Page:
Letter to a lawyer
Two Mexican cousins named Agustin and Basilio run the business mutually, a restaurant called Mexican Spices in Kensington. They have been in partnership since 2005. Agustin holds a Chef’s level 2 certificate and is the head Chef of Mexican Spices and Basilio’s role is to look after customers.
Pedro is a TAFE student who is studying to be an apprentice Chef. Pedro has been working for restaurant business for three and a half years on the casual basis. He does not have a regular work pattern. At busy times he might be called to work for up to eighteen days per month and at other times he might be called to work only up to three to five shifts in the month. Pedro has good reports for his work performance.
Agustin has seen Pedro prepare down a lot of his favourite recipes that had been handed down by his (Agustin’s) mother; these being the dishes which keep customers coming back to restaurant. Pedro on occasions was allowed to cook for customers in busy periods.
Pedro’s job include waiting on customers and helping in the kitchen when required. Agustin and Basilio always pay cash in hand to Pedro at the end of each day and no superannuation has been lodged with the fund. Pedro has not expressed any objection to this practice.
Pedro burned his hands while washing dishes recently. He got some first aid care, and since it was a very busy Saturday night he had to return to work after a mere hour break. While serving a fussy customer Pedro then lost his temper and shouted at the customer. Later he apologised and describeed to customer the reason for losing his cool.
Soon Pedro would finish his TAFE course and become the Level 1 Chef. Agustin and Basilio both have heard from one of their neighbours that Pedro is planning to purchase Alberto’s Pizzeria in Kensington area and turn it into the Mexican restaurant where he would be the head Chef. Pedro has told some customers that he would use the word ‘Mexican’ in the name of his restaurant. The cousins became worried. They don’t want Pedro to take away any of their regular customers nor know the secrets of their Mexican recipes.
The cousins together decided that they must not give Pedro any more work. Before stopping Pedro’s work Agustin suggested that they must check with the practicing lawyer if there would be any problems if they stop giving Pedro work without notice. Cousins are a bit worried as Pedro has the history of taking his former employers to court for unfair dismissal and they don’t want any trouble of this kind.
You are a accounts manager for Mexican Spices. Agustin and Basilio want you to work out the best course of action for them to take, within legal requirements, in dealing with Pedro and then to ‘run it past a lawyer’. You are requested to prepare the letter to the lawyer practising in a appropriate area of law along with the following lines:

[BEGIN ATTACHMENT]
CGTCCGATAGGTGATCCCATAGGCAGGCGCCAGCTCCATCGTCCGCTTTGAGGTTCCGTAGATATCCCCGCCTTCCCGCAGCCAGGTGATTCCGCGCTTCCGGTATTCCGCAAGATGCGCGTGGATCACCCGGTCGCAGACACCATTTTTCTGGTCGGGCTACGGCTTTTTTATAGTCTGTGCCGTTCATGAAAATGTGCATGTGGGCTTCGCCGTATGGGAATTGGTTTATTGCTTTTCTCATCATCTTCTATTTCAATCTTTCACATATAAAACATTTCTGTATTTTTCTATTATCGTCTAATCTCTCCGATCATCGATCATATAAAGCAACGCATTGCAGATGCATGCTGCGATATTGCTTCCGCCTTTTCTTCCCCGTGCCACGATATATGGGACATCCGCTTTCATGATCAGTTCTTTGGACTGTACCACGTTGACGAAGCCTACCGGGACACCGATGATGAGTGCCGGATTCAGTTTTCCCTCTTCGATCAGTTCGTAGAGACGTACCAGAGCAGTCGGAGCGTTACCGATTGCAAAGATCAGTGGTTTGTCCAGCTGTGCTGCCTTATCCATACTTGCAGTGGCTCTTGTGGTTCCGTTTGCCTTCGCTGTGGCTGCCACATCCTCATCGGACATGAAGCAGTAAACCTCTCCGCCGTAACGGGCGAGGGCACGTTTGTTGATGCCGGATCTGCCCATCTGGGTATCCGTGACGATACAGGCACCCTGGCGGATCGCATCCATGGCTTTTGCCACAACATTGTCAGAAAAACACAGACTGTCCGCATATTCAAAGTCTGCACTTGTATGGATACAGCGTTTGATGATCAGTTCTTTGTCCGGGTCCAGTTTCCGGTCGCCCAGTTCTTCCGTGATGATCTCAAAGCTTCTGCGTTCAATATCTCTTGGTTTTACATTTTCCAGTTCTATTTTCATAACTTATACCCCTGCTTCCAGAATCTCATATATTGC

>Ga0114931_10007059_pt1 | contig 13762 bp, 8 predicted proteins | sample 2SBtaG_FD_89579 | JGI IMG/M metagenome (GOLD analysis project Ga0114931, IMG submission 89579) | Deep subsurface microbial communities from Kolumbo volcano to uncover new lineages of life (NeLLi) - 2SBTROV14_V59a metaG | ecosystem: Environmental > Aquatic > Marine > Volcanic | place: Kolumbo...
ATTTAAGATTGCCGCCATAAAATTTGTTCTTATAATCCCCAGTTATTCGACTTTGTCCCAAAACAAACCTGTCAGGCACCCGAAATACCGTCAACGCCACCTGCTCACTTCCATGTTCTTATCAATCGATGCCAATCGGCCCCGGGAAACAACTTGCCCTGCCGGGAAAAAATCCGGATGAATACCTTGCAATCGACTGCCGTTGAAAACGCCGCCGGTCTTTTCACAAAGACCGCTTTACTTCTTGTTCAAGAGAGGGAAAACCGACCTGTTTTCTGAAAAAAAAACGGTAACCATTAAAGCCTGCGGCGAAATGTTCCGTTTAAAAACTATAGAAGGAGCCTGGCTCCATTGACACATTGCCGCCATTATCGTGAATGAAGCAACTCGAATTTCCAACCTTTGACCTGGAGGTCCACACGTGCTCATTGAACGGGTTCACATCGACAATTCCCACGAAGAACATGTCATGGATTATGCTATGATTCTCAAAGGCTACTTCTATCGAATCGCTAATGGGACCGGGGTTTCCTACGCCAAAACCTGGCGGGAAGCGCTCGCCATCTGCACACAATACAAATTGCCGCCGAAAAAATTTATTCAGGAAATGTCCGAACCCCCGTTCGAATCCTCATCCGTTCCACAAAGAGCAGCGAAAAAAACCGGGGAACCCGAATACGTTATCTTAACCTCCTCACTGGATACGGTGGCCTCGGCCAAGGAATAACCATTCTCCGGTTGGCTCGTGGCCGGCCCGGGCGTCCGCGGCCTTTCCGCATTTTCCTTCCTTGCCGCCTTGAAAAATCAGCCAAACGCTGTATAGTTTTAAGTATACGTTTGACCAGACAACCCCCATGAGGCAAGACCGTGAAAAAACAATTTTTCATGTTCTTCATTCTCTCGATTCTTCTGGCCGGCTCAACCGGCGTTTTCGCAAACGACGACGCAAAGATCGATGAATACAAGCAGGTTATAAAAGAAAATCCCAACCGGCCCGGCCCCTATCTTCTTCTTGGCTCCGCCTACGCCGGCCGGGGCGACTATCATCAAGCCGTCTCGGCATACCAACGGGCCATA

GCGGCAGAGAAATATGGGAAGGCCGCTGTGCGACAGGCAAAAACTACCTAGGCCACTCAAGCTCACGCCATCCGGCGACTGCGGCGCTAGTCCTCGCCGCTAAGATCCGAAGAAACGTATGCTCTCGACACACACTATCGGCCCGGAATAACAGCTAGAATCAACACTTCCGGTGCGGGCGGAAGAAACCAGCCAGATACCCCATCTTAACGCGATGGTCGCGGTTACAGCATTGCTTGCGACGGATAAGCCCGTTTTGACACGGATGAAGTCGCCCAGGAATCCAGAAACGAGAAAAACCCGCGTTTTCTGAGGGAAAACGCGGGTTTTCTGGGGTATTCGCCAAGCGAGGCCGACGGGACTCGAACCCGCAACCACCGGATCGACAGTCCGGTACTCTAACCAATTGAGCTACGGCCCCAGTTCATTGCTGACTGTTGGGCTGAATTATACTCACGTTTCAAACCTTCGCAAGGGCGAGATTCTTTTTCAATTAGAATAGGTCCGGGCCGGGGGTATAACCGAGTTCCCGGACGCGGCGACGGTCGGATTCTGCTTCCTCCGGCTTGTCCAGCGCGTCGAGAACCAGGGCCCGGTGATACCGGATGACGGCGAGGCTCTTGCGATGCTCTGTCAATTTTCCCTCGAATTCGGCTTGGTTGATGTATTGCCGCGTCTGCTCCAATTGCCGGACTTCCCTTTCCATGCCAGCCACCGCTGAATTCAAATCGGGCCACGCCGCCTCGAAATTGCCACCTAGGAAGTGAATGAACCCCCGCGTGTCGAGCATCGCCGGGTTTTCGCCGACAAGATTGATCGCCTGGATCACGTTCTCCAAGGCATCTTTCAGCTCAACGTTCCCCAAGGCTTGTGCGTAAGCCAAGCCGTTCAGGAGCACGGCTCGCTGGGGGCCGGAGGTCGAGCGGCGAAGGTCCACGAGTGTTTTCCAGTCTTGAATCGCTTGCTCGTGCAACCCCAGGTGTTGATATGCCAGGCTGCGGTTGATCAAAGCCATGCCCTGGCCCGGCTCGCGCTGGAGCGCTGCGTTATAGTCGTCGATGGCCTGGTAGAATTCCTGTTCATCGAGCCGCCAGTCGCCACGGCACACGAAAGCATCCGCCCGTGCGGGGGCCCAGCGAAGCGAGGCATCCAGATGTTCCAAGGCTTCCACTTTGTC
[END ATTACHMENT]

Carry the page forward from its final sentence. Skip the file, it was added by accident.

Describe the fact situation (giving rise to any perceived legal issues;
Describe what Mexican Spices wants to do and how you think cousins are entitled to act, within the scope of the law (ie, the course of action you have worked out is the most likely one for Mexican Spices); and
Request the legal practitioner for advice about legality of your plans and about any other legal concerns that you might have arising from these circumstances.
For the purposes of this letter you might invent name of a lawyer or firm, ideally one that indicates invented lawyer or firm is practising in the right area of law for this problem.
Referencing: Wherever you have taken the idea from another source, reference the source in a footnote to show support for the points you are making, and also to show the amount of research you have done.
Any direct quotes (words which are copied from another source and are not your own words) should be marked with quote marks, and source should be referenced in a footnote.
Citation style: Harvard style as per Business School style requirements is acceptable for this assignment. Though, if you are including references to cases or legislation, use the following styles (Acts and cases themselves are not necessarily relevant, they are only exs – note where italics are and also the spacing and absence of punctuation):
Legislation: Copyright Act 1968 (Cth) s 36
Case: Grant v Commissioner of Patents (2006) 154 FCR 62;  FCAFC 120
Some suitable research references/sources to get you started:
(Prescribed text) James, Nickolas, Business law (John Wiley & Sons, 2nd ed, 2012).
Online Modules on vUWS.
Gibson, Andy & Douglas, Fraser, Business law (Pearson, 7th ed, 2013)
Turner, Clive, Australian Commercial Law (Law book, 29th ed, 2013)
Government websites such as, e.g., www.business.gov.au; www.ipaustralia.gov.au
Other internet resources might be used, provided they are reliable and reputable. Take care that internet sources are on Australian law.
Other recent textbooks on Business Law (consult the Library catalogue).
Suggested format for letter is over the page... the parts in square brackets are guides to what you must put where - overprepare these words and brackets with your own content.
12 Sharp Avenue
Kensington, NSW- 2032
Our reference: **** (invent a file number)
[ADDRESSEE - the lawyer]
[GREETING / SALUTATION - Dear ***]
[CONTENT — USE PARAGRAPHS & FULL SENTENCES]
The Accounts Manager